French GCSE exam tips
Ross gives you inside tips on the listening, speaking, and writing areas of the exam.
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No one wants to sit at their desk longer than they have to. How many times have you sat at your desk and read through a chapter or passage, only to get to the end and have no idea what you just read? Most people don’t realise, but your ability to pay attention to something has a huge influence on how much information you can take in during a study session. With a few simple changes, you will not only spend less time at your desk, but also be more effective and achieve more while you study. Sounds pretty good, right?
To be truly effective when we study, we need to isolate the biggest distraction: our phones. For most people, turning their phone off is a bit like asking them to turn their life support off. If you think about it though, every time you check your phone you lose the last 30 seconds to 2 minutes of what you’ve just been studying. Instead of checking Instagram every 5 minutes and lengthening your study session by an hour, use your phone as a reward system: allow yourself to check messages only once you’ve completed a certain amount of study. You’ll not only spend less time at your desk but you’ll be way more effective.
Music is a tricky topic that divides a lot of students when they study. While it helps us get in the zone and concentrate, all we’re actually doing is subconsciously blocking out the music in order to focus on what we’re reading – if that’s the case, then why listen to music in the first place? Most importantly, no school or university allows students to sit an exam while listening to music. With that in mind, why train your brain to have music as a trigger while you study when at the time you need it most it gets taken away? If you absolutely can’t study without music, flick on a song that has no lyrics – that way you’re not training your brain with the same trigger and can hum the tune during the exam to help you focus.
Sitting down to study or revise is all about efficiency. No one wants to sit and study for longer than they have to and multitasking is one of the surest ways to lengthen the time at your desk. Most people think humans are getting better at multitasking – the fact is, we’re not. We’re just getting better at jumping between a bunch of different stimuli at one time, not giving our full attention to one thing. Learning and memorising information is all about directing your full attention to whatever topic you’re studying. If you’re jumping between Facebook, TV, Instagram, Snapchat and your textbook, you’re limiting your ability to remember the information. Do one task with 100% of your attention and spend half the amount of time doing it!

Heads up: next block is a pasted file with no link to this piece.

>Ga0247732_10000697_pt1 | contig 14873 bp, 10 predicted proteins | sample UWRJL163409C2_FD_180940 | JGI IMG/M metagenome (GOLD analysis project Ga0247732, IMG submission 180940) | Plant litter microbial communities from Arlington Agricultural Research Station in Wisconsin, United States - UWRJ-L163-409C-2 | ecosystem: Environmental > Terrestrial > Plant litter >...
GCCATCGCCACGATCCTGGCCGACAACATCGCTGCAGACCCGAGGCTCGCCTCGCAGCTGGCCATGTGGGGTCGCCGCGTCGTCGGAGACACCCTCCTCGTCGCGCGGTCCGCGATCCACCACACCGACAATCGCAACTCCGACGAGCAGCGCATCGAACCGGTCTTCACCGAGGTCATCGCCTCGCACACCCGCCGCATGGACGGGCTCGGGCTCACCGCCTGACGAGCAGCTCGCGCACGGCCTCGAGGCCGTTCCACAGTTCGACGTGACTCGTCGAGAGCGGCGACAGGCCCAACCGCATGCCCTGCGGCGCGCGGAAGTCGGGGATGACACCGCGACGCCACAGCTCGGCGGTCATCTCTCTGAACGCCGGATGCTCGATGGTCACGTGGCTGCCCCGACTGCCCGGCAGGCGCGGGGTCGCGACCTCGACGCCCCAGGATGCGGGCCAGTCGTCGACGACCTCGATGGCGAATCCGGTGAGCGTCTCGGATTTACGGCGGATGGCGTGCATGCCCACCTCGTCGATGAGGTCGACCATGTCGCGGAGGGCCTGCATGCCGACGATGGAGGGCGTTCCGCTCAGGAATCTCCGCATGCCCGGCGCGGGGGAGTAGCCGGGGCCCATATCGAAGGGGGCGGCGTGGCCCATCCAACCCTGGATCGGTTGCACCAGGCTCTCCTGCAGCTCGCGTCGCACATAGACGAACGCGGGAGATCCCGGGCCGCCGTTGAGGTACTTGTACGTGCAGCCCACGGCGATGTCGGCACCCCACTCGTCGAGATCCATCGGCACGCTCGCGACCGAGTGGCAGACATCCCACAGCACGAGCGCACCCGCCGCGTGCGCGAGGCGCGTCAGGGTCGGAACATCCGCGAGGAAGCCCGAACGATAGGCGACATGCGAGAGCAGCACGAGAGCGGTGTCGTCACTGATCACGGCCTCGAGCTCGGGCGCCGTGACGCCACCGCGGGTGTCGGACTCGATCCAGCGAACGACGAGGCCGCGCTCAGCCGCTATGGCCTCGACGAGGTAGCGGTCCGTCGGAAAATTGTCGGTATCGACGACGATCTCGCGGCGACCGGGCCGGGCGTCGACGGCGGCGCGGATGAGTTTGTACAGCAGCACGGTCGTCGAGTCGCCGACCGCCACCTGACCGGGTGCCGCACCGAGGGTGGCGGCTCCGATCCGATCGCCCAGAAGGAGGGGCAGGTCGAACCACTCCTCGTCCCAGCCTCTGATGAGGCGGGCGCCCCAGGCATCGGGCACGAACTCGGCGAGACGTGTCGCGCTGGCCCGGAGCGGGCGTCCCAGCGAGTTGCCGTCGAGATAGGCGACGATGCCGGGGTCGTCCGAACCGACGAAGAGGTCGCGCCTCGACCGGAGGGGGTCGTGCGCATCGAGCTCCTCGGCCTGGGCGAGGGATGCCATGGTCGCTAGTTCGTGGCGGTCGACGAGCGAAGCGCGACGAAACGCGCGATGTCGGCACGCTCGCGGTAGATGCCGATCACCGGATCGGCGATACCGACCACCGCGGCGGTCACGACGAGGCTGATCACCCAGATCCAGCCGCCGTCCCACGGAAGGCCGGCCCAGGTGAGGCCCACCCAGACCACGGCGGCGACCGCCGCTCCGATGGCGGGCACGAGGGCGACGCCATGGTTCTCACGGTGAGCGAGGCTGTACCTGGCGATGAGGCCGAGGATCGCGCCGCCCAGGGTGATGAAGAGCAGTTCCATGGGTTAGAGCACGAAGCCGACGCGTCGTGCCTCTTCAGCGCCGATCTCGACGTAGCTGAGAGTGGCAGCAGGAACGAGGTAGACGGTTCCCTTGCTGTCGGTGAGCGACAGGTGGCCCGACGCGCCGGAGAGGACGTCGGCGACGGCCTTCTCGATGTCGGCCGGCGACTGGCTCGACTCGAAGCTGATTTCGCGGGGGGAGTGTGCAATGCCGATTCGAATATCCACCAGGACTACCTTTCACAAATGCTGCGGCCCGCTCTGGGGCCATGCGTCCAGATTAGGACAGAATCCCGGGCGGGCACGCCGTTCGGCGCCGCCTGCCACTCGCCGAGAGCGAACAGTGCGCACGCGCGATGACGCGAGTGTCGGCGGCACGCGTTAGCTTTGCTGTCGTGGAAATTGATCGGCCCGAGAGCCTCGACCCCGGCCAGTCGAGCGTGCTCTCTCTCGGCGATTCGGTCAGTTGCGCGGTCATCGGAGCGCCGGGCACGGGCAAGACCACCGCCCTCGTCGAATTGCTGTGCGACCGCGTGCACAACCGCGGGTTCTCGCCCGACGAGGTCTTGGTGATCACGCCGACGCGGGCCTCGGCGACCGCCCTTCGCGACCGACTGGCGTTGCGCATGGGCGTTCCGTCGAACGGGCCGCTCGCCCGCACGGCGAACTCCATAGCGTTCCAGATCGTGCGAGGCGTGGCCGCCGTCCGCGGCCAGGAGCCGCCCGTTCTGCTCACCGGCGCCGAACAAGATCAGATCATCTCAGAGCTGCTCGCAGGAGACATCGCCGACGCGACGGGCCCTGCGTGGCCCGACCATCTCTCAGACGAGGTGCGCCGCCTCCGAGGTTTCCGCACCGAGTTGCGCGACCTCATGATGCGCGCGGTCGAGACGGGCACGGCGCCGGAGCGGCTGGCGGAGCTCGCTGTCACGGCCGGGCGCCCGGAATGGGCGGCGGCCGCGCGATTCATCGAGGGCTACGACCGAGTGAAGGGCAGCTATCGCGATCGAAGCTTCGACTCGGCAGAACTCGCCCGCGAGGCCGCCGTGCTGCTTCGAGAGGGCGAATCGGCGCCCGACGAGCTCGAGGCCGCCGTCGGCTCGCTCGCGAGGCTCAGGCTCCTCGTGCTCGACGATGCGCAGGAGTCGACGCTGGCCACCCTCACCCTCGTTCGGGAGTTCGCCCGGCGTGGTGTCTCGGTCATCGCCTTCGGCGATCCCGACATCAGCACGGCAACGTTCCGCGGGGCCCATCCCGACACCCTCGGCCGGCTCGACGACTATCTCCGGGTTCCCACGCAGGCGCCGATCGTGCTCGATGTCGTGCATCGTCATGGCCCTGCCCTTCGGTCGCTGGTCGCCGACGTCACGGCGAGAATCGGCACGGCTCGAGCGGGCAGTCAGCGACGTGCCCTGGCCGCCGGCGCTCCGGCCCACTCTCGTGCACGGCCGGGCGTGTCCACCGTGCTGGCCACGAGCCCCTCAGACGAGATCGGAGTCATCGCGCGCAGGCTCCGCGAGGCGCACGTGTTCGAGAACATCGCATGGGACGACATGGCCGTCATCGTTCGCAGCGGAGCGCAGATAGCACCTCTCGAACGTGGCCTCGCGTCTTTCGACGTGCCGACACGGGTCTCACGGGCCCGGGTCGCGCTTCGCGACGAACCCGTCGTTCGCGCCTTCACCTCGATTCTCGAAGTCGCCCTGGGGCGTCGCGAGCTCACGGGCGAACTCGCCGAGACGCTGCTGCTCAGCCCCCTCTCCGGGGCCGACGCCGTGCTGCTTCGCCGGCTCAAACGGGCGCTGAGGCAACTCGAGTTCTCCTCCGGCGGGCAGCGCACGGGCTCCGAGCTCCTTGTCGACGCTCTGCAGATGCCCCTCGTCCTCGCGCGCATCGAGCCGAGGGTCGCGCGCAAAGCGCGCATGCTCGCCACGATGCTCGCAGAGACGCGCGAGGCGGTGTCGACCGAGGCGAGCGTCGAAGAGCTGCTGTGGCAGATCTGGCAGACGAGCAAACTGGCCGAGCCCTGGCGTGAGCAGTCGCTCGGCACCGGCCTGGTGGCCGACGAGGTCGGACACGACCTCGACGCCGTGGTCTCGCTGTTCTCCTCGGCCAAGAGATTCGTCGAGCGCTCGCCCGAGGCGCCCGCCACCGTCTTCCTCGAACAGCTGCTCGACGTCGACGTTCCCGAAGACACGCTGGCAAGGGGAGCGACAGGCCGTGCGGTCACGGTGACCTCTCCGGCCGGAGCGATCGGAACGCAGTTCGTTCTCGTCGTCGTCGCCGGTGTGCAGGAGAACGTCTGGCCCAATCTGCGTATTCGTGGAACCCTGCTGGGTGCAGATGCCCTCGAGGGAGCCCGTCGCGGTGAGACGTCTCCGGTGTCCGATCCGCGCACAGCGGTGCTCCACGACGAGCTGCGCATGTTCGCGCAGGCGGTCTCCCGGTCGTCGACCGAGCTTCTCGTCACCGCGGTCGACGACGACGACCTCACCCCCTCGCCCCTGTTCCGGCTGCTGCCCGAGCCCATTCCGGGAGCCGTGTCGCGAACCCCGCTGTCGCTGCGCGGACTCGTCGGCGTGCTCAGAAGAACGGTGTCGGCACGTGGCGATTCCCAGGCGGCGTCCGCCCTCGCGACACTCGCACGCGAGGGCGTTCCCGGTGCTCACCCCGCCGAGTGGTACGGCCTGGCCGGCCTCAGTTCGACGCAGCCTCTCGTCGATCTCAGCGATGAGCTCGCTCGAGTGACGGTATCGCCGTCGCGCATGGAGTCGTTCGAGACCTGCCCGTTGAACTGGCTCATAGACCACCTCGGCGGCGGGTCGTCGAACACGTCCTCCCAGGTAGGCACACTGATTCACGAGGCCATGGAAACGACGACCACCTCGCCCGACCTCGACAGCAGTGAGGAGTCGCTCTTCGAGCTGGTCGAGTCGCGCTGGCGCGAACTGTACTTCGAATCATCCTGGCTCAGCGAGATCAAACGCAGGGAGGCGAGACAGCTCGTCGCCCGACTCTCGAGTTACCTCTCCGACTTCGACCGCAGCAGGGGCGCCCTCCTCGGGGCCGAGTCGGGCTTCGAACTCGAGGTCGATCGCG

Having the TV on in the background while you study can seem like a good way to keep your brain active and memorise information. Apart from the obvious problems with multitasking mentioned above, there’s an even greater problem with this. In order to learn and memorise information, our brains need to be highly energised and alert. An Australian university conducted research that showed the harder your brain is working, the more energy it emits, and TV is at the bottom of that list.
Your brain emits less energy when you’re watching television than when you’re asleep. The human brain picks up on the signal that a TV emits, which subconsciously tells your brain to switch off and completely relax. Even if we don’t realise it, having the TV on while we study is just forcing us to spend even more time revising than we normally would. Use TV as a reward and watch a show once you’ve completed a number of questions or a part of an essay.
Getting study done can sometimes be a pretty boring task, particularly if we’re working on a subject we don’t like all that much. Of course, getting pumped up doesn’t mean giving a high five to your parents or smashing a protein shake before you start studying. It might mean doing a few press-ups or star jumps, walking around the block or doing some yoga. Whatever it is, not only does it release endorphins, which biologically help you feel better, it also simply breaks up the monotony of revising/sitting at your desk/going in and out of exams.
If you find yourself revising on the floor or on your bed, surrounded by books and notes and making note-angels on the floor, not only are you making it more difficult to maintain your attention whilst switching from book to book, you’re also encouraging your body to do the thing it does best when lying down – sleep. So if you’re sitting up at a desk, your brain is already pre-disposed for studying and focus, especially if you can do your work somewhere away from your bed like a café, library or even another room in your house.
Just before exams, the temptation can be to cram for long periods at a time. The problem with sitting through long study sessions is that you actually limit the amount of information your brain can retain. The average attention span in high school is around 40mins; anything beyond this and your brain starts to switch off, meaning you’ll have to go back and re-learn anything beyond this point. By limiting your study sessions to 30-40min, you’ll be actively using your brain when it’s at its most effective. If you want to string a few of these sessions together, take a short 3-4min break in between to stay energised and fresh.
We hope this was helpful and if you have any tips of your own or any questions, feel free to leave a comment and we’ll get back to you.